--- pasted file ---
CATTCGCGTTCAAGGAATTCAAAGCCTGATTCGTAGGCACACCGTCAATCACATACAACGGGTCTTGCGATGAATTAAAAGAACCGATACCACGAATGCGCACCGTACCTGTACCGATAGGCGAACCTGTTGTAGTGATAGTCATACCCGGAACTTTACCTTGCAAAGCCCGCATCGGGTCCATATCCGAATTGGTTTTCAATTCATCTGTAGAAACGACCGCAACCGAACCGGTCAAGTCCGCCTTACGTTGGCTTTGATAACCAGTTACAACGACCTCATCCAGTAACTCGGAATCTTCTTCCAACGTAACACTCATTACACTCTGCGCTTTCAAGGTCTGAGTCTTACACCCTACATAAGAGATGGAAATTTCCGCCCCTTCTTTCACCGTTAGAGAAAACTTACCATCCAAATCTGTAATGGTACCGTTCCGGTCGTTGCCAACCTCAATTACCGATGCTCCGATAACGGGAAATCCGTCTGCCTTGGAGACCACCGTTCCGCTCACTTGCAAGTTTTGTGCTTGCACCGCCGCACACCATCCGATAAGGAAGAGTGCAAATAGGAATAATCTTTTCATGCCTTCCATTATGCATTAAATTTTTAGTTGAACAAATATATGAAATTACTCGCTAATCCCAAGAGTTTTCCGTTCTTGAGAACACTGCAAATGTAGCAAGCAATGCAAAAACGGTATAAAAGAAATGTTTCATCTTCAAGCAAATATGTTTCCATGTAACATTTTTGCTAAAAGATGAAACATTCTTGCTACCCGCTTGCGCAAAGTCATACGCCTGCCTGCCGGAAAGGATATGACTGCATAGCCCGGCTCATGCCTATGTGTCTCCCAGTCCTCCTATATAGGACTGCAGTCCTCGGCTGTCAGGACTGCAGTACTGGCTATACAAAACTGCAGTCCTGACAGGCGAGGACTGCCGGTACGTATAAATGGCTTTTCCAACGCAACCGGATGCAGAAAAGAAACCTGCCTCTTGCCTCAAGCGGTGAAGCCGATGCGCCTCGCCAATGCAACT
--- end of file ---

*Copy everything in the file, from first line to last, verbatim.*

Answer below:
CATTCGCGTTCAAGGAATTCAAAGCCTGATTCGTAGGCACACCGTCAATCACATACAACGGGTCTTGCGATGAATTAAAAGAACCGATACCACGAATGCGCACCGTACCTGTACCGATAGGCGAACCTGTTGTAGTGATAGTCATACCCGGAACTTTACCTTGCAAAGCCCGCATCGGGTCCATATCCGAATTGGTTTTCAATTCATCTGTAGAAACGACCGCAACCGAACCGGTCAAGTCCGCCTTACGTTGGCTTTGATAACCAGTTACAACGACCTCATCCAGTAACTCGGAATCTTCTTCCAACGTAACACTCATTACACTCTGCGCTTTCAAGGTCTGAGTCTTACACCCTACATAAGAGATGGAAATTTCCGCCCCTTCTTTCACCGTTAGAGAAAACTTACCATCCAAATCTGTAATGGTACCGTTCCGGTCGTTGCCAACCTCAATTACCGATGCTCCGATAACGGGAAATCCGTCTGCCTTGGAGACCACCGTTCCGCTCACTTGCAAGTTTTGTGCTTGCACCGCCGCACACCATCCGATAAGGAAGAGTGCAAATAGGAATAATCTTTTCATGCCTTCCATTATGCATTAAATTTTTAGTTGAACAAATATATGAAATTACTCGCTAATCCCAAGAGTTTTCCGTTCTTGAGAACACTGCAAATGTAGCAAGCAATGCAAAAACGGTATAAAAGAAATGTTTCATCTTCAAGCAAATATGTTTCCATGTAACATTTTTGCTAAAAGATGAAACATTCTTGCTACCCGCTTGCGCAAAGTCATACGCCTGCCTGCCGGAAAGGATATGACTGCATAGCCCGGCTCATGCCTATGTGTCTCCCAGTCCTCCTATATAGGACTGCAGTCCTCGGCTGTCAGGACTGCAGTACTGGCTATACAAAACTGCAGTCCTGACAGGCGAGGACTGCCGGTACGTATAAATGGCTTTTCCAACGCAACCGGATGCAGAAAAGAAACCTGCCTCTTGCCTCAAGCGGTGAAGCCGATGCGCCTCGCCAATGCAACT